Steve asks in his post “How can I, and how do I [taste this joy]? By meditating and contemplating enough? How much is enough? And how does one do enough without the inspiration of which Easwaran writes? Just as one needs money or other resources in order to earn more money, doesn't one also need to feel inspired in order to make an enduring effort to make big spiritual gains? I often feel like a man who is too poor to become rich.”
I think a terrific example of this joy, found “in everyone, everywhere, every minute” must be Thomas Merton’s “Vision in Louisville,” which I quoted in this blog last August. In his vision, Merton tells us he sees “the invisible light of heaven” blazing in everyone and that “it was as if I suddenly saw the secret beauty of their hearts, the depths of their hearts where neither sin nor desire nor self-knowledge can reach, the core of their reality, the person that each one is in God’s eyes. If only they could all see themselves as they really are. If only we could see each other that way all the time. There would be no more war, no more hatred, no more cruelty, no more greed …I suppose the big problem would be that we would fall down and worship each other. But this cannot be seen, only believed and “understood” by a peculiar gift.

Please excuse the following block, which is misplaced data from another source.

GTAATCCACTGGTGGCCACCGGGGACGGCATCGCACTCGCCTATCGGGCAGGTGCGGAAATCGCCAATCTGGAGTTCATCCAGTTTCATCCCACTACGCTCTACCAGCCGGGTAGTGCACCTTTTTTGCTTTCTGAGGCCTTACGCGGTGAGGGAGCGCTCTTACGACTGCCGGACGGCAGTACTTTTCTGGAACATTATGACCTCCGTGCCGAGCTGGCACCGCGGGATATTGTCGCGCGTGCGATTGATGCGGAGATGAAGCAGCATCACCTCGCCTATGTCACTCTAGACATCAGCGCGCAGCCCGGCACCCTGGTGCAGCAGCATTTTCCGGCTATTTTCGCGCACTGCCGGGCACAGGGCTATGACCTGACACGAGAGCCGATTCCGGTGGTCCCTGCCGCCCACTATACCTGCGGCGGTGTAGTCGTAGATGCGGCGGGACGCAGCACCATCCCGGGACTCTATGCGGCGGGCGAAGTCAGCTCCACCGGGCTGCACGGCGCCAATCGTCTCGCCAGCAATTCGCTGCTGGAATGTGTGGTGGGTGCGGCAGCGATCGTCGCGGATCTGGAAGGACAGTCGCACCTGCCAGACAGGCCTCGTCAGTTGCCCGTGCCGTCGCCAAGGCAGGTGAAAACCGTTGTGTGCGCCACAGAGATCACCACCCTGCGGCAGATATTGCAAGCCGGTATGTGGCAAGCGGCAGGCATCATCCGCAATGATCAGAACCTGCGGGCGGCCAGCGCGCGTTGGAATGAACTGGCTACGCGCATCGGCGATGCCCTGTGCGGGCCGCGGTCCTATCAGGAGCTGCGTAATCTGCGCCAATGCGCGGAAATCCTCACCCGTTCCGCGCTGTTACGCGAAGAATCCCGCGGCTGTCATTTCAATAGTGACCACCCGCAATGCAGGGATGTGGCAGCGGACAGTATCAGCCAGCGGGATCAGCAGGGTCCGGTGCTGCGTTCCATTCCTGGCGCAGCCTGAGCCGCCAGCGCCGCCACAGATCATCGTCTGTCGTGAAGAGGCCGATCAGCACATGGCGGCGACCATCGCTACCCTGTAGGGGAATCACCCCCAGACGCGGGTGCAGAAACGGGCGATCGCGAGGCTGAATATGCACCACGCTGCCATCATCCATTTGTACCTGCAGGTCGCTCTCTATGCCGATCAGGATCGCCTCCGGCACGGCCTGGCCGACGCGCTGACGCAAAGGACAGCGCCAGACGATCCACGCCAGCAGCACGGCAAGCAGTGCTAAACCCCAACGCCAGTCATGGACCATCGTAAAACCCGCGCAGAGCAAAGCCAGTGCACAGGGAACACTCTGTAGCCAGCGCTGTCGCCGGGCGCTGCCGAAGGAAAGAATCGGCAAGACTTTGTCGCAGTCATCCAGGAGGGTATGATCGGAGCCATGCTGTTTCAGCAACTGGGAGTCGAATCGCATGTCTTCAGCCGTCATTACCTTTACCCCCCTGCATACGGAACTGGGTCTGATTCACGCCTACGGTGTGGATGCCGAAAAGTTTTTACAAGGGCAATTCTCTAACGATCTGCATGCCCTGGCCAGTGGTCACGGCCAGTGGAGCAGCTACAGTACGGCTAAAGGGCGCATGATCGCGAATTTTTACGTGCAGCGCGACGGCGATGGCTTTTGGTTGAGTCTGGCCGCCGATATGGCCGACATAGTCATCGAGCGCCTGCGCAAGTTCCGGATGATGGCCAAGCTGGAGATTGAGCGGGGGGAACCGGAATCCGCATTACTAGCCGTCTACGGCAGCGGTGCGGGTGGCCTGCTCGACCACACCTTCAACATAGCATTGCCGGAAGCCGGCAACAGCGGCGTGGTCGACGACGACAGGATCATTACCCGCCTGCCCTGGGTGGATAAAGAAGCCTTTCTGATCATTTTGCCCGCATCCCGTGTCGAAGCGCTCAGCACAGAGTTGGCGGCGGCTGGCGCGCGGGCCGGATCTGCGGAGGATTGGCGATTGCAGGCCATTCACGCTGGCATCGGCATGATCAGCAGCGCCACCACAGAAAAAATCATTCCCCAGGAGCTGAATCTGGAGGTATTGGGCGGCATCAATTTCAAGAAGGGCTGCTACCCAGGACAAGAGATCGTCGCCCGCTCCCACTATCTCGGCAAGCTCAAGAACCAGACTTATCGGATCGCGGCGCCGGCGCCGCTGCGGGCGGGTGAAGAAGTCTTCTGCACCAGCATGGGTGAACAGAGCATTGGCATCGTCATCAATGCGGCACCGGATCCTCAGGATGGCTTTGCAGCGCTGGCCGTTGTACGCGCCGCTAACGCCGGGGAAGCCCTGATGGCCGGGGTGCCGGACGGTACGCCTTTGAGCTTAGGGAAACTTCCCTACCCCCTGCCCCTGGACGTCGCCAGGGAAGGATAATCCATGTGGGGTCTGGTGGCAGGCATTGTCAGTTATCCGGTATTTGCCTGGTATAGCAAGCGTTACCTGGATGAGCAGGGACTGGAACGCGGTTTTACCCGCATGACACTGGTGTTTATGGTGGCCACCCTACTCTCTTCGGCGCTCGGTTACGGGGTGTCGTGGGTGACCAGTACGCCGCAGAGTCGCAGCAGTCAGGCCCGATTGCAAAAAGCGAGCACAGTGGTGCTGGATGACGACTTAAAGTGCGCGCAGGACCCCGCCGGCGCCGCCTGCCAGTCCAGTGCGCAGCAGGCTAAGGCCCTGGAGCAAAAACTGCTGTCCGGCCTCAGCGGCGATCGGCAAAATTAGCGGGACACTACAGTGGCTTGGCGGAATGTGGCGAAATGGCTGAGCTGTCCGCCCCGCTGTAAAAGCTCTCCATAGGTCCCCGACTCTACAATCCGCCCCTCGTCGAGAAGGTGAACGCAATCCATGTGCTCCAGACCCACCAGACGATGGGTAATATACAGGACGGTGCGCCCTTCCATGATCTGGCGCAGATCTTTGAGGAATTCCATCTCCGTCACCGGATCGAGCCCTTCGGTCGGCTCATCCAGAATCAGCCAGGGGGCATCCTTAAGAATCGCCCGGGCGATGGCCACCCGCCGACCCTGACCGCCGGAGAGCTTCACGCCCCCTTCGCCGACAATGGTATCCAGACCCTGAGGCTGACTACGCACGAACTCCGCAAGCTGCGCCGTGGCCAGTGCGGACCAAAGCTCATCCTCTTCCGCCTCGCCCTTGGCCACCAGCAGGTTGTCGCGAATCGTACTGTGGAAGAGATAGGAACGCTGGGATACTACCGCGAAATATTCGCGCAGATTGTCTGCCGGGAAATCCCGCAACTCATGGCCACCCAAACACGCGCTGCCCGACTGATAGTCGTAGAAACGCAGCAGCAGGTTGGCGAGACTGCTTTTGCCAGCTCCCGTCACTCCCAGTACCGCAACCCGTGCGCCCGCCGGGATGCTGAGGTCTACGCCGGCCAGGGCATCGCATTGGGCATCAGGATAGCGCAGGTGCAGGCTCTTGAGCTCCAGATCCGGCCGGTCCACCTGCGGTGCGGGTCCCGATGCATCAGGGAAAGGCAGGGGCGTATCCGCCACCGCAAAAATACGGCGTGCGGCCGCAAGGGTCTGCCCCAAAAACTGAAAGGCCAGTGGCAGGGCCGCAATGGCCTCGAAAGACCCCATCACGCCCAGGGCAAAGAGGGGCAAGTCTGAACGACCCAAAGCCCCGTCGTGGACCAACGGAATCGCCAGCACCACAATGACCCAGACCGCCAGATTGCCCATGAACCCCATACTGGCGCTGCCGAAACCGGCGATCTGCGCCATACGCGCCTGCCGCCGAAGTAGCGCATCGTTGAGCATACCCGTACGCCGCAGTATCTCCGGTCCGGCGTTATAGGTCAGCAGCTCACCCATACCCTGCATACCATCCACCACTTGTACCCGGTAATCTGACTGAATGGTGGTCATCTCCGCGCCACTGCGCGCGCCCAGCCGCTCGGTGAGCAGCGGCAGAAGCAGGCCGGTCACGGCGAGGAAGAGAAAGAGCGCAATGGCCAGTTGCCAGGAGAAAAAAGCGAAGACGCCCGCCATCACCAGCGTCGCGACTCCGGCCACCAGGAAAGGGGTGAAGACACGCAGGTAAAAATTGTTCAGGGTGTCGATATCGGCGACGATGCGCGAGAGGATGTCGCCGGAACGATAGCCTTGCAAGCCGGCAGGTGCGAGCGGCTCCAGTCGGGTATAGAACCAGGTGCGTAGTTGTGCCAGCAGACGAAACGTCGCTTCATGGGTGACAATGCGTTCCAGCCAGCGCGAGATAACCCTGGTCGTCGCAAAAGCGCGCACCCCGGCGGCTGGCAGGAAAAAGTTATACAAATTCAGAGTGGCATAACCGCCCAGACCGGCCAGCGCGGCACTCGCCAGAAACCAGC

Merton ends his essay, writing, “I have no program for this seeing. It is only given. But the gate of heaven is everywhere.”